Finnish ice hockey player released from isolation

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BEIJING (AP) – The latest on the Beijing Winter Olympics:

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Finnish men’s hockey forward Marko Anttila has returned to the team after being released from an isolation hotel at the Beijing Olympics. Coach Jukka Jalonen expects goalkeeper Jussi Olkinuora to be out later in the day.

Anttila has been in isolation for six days because he tested positive for COVID-19. Olkinuora was isolated on Monday.

“Of course it was disappointing for me, but otherwise it was just boring,” said Anttila after training. “Obviously it’s frustrating and I feel good physically and all those things. But I think hopefully it’s history now and I can get my (virus numbers up) to the right level.

Anttila says he first tested positive for the coronavirus just over three weeks ago. The 36-year-old had no symptoms after testing positive upon arrival in Beijing or during his isolation period.

Returning to hockey form is the bigger concern as Finland will play their first game against Slovakia tomorrow.

“Of course, the feeling on the ice isn’t that good at the moment, but physically I’m okay,” said Anttila. “I get workouts there and all that stuff, so it’s not a problem.”

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Finnish men’s hockey forward Marko Anttila has returned to the team after being released from an isolation hotel at the Olympics. Coach Jukka Jalonen expects goalkeeper Jussi Olkinuora to be out later in the day.

Anttila has been isolated for six days. Olkinuora was taken there on Monday.

“Of course it was disappointing for me, but otherwise it was just boring,” said Anttila after training. “Obviously it’s frustrating and I feel good physically and all those things. But I think hopefully it’s history now and I can get my (virus numbers up) to the right level.

Anttila says he first tested positive for the coronavirus just over three weeks ago. The 36-year-old had no symptoms after testing positive upon arrival in Beijing or during his isolation period.

Returning to hockey form is the bigger concern as Finland will play their first game against Slovakia tomorrow.

“Of course, the feeling on the ice isn’t that good at the moment, but physically I’m okay,” said Anttila. “I get workouts there and all that stuff, so it’s not a problem.”

Anttila called it “great news” that Olkinuora will also be released soon.

“Of course I’m very happy that the boys are coming back to the team,” said Jalonen. “We hope the best for them.”

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Japan’s Ryota Yamamoto jumped 108 meters (354 feet) and had 133 points in the first part of the Nordic Combined at the Beijing Olympics.

That gives him a 38-second advantage in the 10K cross-country race later on Wednesday.

Lukas Greiderer of Germany starts second, closely followed by Germany’s Julian Schmid and Johannes Rydzek. Top placed Johannes Lampater of Austria will be 1min 4s behind Yamamoto, as will Japan’s Sora Yachi.

The athlete who jumps the furthest and impresses the most gets to start the cross-country portion of Nordic Combined with a head start. The rest of the field follows, in order of finish in ski jumping. Whoever crosses the finish line first wins gold.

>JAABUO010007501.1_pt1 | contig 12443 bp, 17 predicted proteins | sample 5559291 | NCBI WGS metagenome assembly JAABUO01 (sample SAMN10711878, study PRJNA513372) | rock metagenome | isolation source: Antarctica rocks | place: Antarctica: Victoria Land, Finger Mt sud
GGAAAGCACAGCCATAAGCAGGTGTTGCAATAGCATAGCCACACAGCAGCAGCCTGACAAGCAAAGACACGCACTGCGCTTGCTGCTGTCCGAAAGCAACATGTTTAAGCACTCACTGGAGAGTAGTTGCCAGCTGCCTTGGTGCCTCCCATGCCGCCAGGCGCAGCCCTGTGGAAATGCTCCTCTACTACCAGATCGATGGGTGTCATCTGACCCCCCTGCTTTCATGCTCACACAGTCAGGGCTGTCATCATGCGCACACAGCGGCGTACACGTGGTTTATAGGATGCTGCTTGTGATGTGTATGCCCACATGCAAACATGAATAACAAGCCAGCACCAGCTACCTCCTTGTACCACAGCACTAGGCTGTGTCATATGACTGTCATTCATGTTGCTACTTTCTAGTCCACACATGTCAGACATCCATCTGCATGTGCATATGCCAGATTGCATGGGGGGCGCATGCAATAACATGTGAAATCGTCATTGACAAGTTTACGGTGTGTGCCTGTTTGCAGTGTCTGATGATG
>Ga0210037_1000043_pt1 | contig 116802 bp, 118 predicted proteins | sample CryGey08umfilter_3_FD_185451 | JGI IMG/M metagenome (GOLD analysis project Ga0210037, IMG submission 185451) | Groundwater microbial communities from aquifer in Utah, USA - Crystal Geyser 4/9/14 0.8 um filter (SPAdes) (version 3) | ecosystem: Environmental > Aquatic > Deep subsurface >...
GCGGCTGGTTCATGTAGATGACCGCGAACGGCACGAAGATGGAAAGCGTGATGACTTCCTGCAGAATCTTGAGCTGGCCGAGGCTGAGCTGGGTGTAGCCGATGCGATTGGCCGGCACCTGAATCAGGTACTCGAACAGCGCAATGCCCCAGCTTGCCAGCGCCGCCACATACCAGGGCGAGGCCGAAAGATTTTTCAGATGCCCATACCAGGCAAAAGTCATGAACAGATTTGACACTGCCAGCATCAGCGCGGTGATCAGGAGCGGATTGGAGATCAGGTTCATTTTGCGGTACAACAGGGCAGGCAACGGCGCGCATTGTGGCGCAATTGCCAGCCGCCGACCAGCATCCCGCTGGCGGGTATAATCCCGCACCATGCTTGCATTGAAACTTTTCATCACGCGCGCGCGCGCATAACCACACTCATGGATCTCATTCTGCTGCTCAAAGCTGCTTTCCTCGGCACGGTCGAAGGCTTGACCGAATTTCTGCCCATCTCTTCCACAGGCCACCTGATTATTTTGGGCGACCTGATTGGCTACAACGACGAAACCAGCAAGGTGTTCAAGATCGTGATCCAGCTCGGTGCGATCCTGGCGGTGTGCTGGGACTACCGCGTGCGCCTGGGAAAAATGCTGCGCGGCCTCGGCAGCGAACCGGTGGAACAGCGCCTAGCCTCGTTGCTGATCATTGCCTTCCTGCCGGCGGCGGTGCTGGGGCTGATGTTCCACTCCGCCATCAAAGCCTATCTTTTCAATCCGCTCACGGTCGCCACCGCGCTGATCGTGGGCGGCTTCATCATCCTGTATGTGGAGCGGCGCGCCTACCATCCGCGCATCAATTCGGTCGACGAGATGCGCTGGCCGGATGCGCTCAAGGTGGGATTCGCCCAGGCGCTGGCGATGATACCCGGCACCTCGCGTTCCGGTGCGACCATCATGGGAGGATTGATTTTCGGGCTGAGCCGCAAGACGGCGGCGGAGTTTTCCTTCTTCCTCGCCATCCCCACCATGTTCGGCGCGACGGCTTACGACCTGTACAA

Four of the top seven Nordic Combined athletes, including second-placed Jarl Magnus Riiber of Norway, recently tested positive for COVID-19 and did not compete on the normal hill. They may be able to make a comeback on the large hill on Tuesday and in the team competition next week.

Nordic Combined has been part of the Winter Olympics since the first Winter Olympics in 1924. It is the only Olympic sport without gender equalitysince only men compete.

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Lindsey Jacobellis won America’s first gold medal at the Olympics on Wednesday when she rode hard to the finish line in her snowboard cross final 16 years after a mistake cost her the title.

The 36-year-old racer competed in her fifth Olympics and claimed the first US victory in an otherwise dismal Games for the US

The win came after America’s top racer, skier Mikaela Shiffrin, slipped and failed to finish the first run of the slalom, giving her a 0-2 win in Beijing.

By Wednesday, Jacobellis was best known for carving out a massive lead in the final jump at the Torino 2006 games, but tweaking her board as she went over the crest, then fell and settled for silver.

This time she rode hard to the line, beating French Chloe Trespeuch and then covering her heart with her hands as she slowed. Canada’s Meryeta Odine won bronze.

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Petra Vlhova added an Olympic gold medal to her growing list of achievements by winning the women’s slalom at the Beijing Games.

It was Slovakia’s first Olympic medal in alpine skiing. Mikaela Shiffrin failed to finish the race again.

Vlhova, who has already won World Cup titles in this discipline, was only eighth fastest after the first run on the Ice River course. But she made up for it for an unofficial combined time of 1 minute, 44.98 seconds.

Katharina Liensberger of Austria was second on both stages, 0.08 seconds slower than Vlhova. Third was Wendy Holdener of Switzerland, 0.12 seconds behind Vlhova.

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After falling on his first attempt, snowboarder Shaun White hammered down a powerful qualifying halfpipe run to make it to the medal round of his fifth and final Olympics.

The three-time gold medalist fell on his first run with his signature trick – the Double McTwist 1260 – and finished in 19th place.